The Portugal Years – Year Three: The Baby and Her Grands

On the third day after birth, the pediatrician, Dr. Maria Helena Freitas checked Elisabeth and sent us home. I felt  apprehensive. After babysitting for many years, I faced the one child who would be living with me for years on end…sobering thought.

My parents arrived the next day and stayed for a week. Until that point, the only time they had been out of the country were on day trips  to Canada. After a five-hour time difference, and a 7 hour flight, they arrived sleepy and with their heads spinning. But Mom wasted no time honing in on Elisabeth and holding her. Until it was time for the baby to eat.

After reading every bit of information on feeding babies that I could find, I chose to feed Elisabeth the way mothers (or wet nurses) have fed  babies for centuries. The manuals described what  to expect from the baby, and Bethy fell into the category of babies who take so long  to eat that by the time she finished it was time to start over again. My mother was worried that she wasn’t getting enough to eat, and added that she thought that I would get tired of it pretty fast like she did. (I didn’t get tired of it, and Dr. Maria Helena said Bethy was thriving.) But, Mom had plenty of other opportunities to play with Beth.

The next morning my mom offered to make breakfast for Harry. He thanked her and told her what time he needed to leave to catch a bus to get to work on time. Imagine being affected by jet lag while trying to cook oatmeal in a country where you cannot read what is on the label. Furthermore, it’s a strange kitchen and you don’t know where to find the cookware and utensils. On top of all that, you had to figure out the stove. Yeah, Harry did end up having breakfast at a pastelaria in Lisbon. Mom cried.

On Saturday of the week they were there, I took Mom on an outing. After I bathed and fed Elisabeth we left her with the men and set off for the outdoor market. I gave Mom the 50 escudo tour, and we shopped for veggies and other necessities. Mom was boggled by the open market. We carried the groceries home, and two worried men met us at the door. During the 45 minutes we were shopping, they had had to change a dirty diaper, and apparently barely made it through. My dad had changed diapers, but not almost square ones. Harry had never changed one. Between the two of them, though, they got the diaper on her. Not well, but, as they say, good enough for government work.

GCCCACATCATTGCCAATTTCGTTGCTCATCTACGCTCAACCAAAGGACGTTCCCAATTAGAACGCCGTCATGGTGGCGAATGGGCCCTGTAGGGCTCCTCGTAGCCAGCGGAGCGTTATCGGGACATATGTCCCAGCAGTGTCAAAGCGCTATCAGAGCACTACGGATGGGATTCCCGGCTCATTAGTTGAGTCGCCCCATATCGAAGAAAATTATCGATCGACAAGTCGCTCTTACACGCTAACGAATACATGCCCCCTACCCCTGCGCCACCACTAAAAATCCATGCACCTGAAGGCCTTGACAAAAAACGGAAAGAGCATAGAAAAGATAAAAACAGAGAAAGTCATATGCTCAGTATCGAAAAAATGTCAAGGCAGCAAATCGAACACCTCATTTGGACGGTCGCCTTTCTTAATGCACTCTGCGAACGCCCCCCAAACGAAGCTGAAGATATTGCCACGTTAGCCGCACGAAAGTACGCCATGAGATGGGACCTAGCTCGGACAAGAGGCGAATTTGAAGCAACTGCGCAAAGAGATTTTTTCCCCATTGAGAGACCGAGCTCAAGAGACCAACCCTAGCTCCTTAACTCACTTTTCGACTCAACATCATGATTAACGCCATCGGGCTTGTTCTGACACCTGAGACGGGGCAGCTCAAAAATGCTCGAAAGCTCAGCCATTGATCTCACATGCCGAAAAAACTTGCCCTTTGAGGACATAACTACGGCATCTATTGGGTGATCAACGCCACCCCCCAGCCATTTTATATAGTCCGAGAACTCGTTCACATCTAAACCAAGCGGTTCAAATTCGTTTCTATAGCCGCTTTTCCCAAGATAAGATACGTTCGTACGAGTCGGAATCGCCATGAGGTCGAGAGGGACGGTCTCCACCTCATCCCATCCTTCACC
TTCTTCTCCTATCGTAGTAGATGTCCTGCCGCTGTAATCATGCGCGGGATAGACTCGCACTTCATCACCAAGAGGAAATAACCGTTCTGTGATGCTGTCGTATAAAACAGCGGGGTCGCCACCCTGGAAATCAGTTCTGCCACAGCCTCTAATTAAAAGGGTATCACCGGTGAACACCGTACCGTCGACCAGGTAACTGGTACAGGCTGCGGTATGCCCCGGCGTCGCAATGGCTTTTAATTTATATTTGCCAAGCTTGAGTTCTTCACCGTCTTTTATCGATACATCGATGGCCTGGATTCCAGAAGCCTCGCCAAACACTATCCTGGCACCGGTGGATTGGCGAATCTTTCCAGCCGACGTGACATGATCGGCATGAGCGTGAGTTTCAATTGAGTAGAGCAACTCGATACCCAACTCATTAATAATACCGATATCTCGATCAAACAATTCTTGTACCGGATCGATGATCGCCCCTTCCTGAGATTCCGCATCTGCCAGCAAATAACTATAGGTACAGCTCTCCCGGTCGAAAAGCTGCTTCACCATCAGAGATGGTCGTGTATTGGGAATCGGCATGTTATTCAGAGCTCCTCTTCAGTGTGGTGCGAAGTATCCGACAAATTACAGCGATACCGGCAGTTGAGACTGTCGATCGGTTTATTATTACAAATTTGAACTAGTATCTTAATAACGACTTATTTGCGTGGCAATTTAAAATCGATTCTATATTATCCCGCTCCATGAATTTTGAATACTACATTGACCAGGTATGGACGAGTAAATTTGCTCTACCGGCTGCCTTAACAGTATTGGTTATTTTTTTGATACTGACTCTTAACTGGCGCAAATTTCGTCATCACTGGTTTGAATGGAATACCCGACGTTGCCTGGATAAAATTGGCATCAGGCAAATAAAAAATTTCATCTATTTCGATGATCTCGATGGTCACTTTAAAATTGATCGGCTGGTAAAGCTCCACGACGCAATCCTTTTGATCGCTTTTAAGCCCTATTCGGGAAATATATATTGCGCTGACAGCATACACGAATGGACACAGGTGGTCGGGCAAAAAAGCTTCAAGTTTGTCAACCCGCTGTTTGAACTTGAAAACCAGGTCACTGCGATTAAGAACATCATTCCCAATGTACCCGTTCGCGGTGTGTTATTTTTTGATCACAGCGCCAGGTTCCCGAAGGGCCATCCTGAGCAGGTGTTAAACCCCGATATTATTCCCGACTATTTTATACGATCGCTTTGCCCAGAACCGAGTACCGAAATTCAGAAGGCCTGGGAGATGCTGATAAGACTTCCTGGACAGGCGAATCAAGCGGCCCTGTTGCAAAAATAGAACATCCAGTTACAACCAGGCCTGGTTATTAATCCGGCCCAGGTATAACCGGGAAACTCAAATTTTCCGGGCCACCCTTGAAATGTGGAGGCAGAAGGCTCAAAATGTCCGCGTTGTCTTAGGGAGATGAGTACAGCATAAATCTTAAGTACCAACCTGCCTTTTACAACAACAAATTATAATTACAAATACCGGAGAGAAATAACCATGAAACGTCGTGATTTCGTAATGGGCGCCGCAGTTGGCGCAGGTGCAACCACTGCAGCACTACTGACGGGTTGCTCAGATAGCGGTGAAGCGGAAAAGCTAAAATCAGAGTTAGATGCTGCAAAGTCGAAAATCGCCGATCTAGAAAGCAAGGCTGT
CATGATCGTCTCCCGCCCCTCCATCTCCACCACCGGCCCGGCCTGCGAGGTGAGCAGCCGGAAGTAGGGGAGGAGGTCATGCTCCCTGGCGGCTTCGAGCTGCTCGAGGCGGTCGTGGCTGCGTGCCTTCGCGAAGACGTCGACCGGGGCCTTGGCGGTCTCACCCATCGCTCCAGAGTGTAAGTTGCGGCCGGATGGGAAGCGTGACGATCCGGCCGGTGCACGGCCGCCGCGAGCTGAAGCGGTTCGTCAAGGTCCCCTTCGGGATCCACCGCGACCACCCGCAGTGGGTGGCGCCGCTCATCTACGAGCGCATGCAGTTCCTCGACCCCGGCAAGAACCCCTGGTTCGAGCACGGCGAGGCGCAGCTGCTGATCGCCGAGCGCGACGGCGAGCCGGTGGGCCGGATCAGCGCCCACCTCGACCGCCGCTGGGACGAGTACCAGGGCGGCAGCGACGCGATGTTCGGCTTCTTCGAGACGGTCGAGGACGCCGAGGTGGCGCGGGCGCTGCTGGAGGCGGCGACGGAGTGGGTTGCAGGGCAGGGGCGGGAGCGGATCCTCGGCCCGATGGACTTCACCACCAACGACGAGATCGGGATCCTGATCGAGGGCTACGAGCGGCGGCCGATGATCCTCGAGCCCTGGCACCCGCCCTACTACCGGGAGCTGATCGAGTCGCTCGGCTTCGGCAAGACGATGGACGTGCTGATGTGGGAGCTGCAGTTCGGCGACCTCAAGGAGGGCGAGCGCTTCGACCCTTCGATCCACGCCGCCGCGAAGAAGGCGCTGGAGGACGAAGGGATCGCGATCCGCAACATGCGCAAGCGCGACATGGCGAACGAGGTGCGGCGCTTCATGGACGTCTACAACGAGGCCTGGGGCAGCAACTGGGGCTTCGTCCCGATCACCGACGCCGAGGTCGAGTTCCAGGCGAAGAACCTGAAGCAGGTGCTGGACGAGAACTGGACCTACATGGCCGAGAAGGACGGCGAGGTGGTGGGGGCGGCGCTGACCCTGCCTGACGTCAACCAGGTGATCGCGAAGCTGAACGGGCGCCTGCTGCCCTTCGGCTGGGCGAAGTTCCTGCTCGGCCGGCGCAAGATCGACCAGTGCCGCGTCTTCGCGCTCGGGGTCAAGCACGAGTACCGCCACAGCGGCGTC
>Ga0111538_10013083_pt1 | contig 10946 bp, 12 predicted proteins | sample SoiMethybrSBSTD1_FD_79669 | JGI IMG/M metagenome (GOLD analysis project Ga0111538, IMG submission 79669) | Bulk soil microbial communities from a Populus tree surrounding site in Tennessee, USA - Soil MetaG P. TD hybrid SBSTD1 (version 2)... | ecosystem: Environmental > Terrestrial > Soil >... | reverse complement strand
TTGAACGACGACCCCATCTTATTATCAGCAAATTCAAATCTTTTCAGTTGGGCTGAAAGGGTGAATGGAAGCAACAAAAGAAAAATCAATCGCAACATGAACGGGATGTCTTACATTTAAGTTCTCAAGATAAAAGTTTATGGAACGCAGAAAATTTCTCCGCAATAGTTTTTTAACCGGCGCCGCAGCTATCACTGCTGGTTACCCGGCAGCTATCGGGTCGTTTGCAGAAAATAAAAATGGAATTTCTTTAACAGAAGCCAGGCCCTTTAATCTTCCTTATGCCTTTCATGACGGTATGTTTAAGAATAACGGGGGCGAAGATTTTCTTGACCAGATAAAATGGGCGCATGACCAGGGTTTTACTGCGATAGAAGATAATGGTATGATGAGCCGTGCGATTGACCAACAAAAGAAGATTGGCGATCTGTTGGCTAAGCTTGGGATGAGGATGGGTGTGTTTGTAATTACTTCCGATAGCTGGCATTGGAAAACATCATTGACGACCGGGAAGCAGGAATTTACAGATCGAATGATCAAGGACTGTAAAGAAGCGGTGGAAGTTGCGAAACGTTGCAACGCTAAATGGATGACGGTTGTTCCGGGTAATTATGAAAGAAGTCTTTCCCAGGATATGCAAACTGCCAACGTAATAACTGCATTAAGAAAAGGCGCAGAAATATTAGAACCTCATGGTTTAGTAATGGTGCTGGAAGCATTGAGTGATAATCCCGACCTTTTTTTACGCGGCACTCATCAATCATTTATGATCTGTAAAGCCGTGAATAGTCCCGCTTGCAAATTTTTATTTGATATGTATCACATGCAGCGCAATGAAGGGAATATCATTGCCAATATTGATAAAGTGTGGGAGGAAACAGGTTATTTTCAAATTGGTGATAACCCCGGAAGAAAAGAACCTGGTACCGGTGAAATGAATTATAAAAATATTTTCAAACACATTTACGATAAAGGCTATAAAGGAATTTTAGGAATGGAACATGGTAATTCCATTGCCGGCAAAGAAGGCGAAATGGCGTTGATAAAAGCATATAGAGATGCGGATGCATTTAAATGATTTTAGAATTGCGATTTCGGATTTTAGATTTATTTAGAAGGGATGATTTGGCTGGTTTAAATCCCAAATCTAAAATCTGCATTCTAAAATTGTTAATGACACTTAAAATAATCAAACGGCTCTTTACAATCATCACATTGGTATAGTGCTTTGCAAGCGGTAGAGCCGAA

Beth and Granddad
Bethy and my dad.
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29 thoughts on “The Portugal Years – Year Three: The Baby and Her Grands

    1. Yes. She has dual citizenship. Actually, she has three, but the third one is not yet visible to our eyes. I’m counting on her Portuguese citizenship when we move back to Portugal – it will save a lot of work. 🙂

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    1. It seemed appropriate. I’ve had many a laugh thinking about that day. I thought with my dad’s expertise with children and diapers we were good. Poor Harry. He is the oldest of three and the other two are women. He is fairly lost in the kitchen and other tasks that are often associated with women’s work. But he can do a tax return and balances checkbooks like a boss. He can wash
      dishes pretty well, and he can, if requested, fold clothes.

      Thank you for reading and commenting on the post. 😀

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      1. I’ve never lost my passion for Portugal and the Portuguese people. I’m glad you like the stories from Portugal. It’s therapeutic for me writing them and when people enjoy them it doubles the joy.

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      1. A girl can dream, can’t she? At the very least a nice visit. But, yeah, I like the culture and the pace of life over there. I’ve always felt a bit bullied since returning to the states. People keep thinking that one should be busy and industrious 24/7 and it is terribly wearing. 😀

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  1. Caleb came to live with us when he was 2 years old. He was not potty trained. After my first experience with this necessary part of child rearing, I looked at him and announced: “Big Guy, you and this big white porcelain thing in the bathroom are going to become intimately acquainted forthwith.”

    Fortunately, Caleb was a quick study, and except for a few accidents along the way, I never again had to deal up close and personal with said “necessary part of child rearing”. I think both Caleb and I were equally grateful.

    Another beautifully written installment, Susan. Thank you so much for sharing this time in your life.

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  2. I saw in the comments she has dual citizenship — very nice.

    Love open markets. When we lived in Taiwan and the Philippines I suspect the markets were a bit different, but still open, and great fun — especially as a kid, then an adolescent.

    Beautiful entry! (and of course you knew what to do for you two as a mom!) 🙂

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        1. Bless you! My dad was a preacher man and he moved us regularly for years trying to find a perfect church. I went to five different schools from ninth grade through graduation.

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  3. The baby is always in charge! It took me awhile to figure that out with the Princess 😀
    I’m glad you were stubborn about feeding me…apparently stubbornness has been passed down even to your grandchildren!!

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  4. Susan, I totally loved this and I was laughing at the thought of what these two grown men must have gone through in trying to change a diaper. Too funny. Your life is sacred so I thank you for sharing it with us. Love, Amy

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